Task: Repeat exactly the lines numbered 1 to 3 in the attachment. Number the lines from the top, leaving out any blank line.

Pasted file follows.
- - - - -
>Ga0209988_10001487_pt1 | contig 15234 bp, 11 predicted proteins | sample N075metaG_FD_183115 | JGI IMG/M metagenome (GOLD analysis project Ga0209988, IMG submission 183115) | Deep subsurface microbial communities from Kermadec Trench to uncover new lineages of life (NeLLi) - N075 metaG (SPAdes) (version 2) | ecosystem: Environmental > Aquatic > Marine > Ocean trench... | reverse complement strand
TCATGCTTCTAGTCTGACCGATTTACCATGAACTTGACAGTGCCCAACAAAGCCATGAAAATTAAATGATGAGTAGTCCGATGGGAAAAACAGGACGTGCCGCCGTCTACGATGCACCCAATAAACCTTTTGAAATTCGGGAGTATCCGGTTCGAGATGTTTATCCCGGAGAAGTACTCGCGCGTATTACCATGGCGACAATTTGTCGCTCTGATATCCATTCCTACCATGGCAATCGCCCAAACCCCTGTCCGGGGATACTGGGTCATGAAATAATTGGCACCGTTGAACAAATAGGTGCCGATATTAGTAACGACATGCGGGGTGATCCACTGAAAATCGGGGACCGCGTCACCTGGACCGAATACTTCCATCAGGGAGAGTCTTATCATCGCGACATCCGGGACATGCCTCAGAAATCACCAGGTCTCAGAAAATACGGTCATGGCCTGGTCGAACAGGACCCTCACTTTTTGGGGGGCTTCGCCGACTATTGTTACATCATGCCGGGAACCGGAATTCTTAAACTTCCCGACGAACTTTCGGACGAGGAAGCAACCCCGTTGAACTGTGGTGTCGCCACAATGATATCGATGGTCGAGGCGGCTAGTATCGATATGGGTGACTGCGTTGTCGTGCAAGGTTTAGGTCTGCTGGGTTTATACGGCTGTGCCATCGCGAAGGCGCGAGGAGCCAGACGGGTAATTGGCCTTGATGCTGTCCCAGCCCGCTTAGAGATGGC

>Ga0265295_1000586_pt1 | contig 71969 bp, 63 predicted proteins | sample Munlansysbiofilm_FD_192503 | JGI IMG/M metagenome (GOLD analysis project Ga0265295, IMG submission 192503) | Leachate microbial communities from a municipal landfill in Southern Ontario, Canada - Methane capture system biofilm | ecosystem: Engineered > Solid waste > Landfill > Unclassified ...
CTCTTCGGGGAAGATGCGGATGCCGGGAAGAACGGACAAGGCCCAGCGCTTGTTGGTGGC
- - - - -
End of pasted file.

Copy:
>Ga0209988_10001487_pt1 | contig 15234 bp, 11 predicted proteins | sample N075metaG_FD_183115 | JGI IMG/M metagenome (GOLD analysis project Ga0209988, IMG submission 183115) | Deep subsurface microbial communities from Kermadec Trench to uncover new lineages of life (NeLLi) - N075 metaG (SPAdes) (version 2) | ecosystem: Environmental > Aquatic > Marine > Ocean trench... | reverse complement strand
TCATGCTTCTAGTCTGACCGATTTACCATGAACTTGACAGTGCCCAACAAAGCCATGAAAATTAAATGATGAGTAGTCCGATGGGAAAAACAGGACGTGCCGCCGTCTACGATGCACCCAATAAACCTTTTGAAATTCGGGAGTATCCGGTTCGAGATGTTTATCCCGGAGAAGTACTCGCGCGTATTACCATGGCGACAATTTGTCGCTCTGATATCCATTCCTACCATGGCAATCGCCCAAACCCCTGTCCGGGGATACTGGGTCATGAAATAATTGGCACCGTTGAACAAATAGGTGCCGATATTAGTAACGACATGCGGGGTGATCCACTGAAAATCGGGGACCGCGTCACCTGGACCGAATACTTCCATCAGGGAGAGTCTTATCATCGCGACATCCGGGACATGCCTCAGAAATCACCAGGTCTCAGAAAATACGGTCATGGCCTGGTCGAACAGGACCCTCACTTTTTGGGGGGCTTCGCCGACTATTGTTACATCATGCCGGGAACCGGAATTCTTAAACTTCCCGACGAACTTTCGGACGAGGAAGCAACCCCGTTGAACTGTGGTGTCGCCACAATGATATCGATGGTCGAGGCGGCTAGTATCGATATGGGTGACTGCGTTGTCGTGCAAGGTTTAGGTCTGCTGGGTTTATACGGCTGTGCCATCGCGAAGGCGCGAGGAGCCAGACGGGTAATTGGCCTTGATGCTGTCCCAGCCCGCTTAGAGATGGC

>Ga0265295_1000586_pt1 | contig 71969 bp, 63 predicted proteins | sample Munlansysbiofilm_FD_192503 | JGI IMG/M metagenome (GOLD analysis project Ga0265295, IMG submission 192503) | Leachate microbial communities from a municipal landfill in Southern Ontario, Canada - Methane capture system biofilm | ecosystem: Engineered > Solid waste > Landfill > Unclassified ...